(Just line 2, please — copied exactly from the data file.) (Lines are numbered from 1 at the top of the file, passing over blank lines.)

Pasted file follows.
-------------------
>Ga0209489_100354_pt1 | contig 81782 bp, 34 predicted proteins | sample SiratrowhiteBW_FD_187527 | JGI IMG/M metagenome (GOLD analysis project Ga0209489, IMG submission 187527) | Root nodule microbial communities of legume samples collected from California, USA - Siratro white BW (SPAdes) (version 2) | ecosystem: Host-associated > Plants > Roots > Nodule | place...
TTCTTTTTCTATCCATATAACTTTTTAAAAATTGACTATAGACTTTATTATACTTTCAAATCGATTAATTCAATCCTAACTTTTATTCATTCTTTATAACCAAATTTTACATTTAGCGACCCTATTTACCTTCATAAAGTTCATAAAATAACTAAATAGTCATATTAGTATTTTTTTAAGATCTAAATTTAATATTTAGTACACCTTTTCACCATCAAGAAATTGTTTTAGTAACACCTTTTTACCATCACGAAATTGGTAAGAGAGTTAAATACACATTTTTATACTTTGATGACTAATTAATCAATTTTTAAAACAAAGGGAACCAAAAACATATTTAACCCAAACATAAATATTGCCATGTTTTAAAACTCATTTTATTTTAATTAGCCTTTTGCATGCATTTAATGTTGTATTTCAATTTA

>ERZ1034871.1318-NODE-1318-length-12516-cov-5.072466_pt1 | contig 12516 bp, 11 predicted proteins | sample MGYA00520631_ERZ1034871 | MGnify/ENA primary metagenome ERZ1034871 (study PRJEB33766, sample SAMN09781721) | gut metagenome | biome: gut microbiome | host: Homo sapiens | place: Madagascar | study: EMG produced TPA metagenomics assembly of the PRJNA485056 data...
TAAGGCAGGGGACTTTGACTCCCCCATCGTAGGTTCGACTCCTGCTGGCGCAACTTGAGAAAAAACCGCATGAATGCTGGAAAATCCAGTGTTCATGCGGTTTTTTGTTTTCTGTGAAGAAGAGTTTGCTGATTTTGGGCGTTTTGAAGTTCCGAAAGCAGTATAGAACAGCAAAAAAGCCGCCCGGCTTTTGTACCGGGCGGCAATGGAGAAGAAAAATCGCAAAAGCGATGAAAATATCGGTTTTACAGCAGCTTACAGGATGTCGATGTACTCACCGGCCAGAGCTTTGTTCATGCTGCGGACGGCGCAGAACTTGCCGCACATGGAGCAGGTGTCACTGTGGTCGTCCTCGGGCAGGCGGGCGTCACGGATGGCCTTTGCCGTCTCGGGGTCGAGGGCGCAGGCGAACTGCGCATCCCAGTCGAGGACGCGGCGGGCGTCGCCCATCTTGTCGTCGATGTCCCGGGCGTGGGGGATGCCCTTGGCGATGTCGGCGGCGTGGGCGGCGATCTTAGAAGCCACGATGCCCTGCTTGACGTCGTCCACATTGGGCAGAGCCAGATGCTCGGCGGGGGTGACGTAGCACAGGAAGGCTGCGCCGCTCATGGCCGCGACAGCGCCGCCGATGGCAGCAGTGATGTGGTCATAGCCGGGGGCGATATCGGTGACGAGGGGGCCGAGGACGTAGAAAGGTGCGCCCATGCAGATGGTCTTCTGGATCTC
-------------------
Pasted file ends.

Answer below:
TTCTTTTTCTATCCATATAACTTTTTAAAAATTGACTATAGACTTTATTATACTTTCAAATCGATTAATTCAATCCTAACTTTTATTCATTCTTTATAACCAAATTTTACATTTAGCGACCCTATTTACCTTCATAAAGTTCATAAAATAACTAAATAGTCATATTAGTATTTTTTTAAGATCTAAATTTAATATTTAGTACACCTTTTCACCATCAAGAAATTGTTTTAGTAACACCTTTTTACCATCACGAAATTGGTAAGAGAGTTAAATACACATTTTTATACTTTGATGACTAATTAATCAATTTTTAAAACAAAGGGAACCAAAAACATATTTAACCCAAACATAAATATTGCCATGTTTTAAAACTCATTTTATTTTAATTAGCCTTTTGCATGCATTTAATGTTGTATTTCAATTTA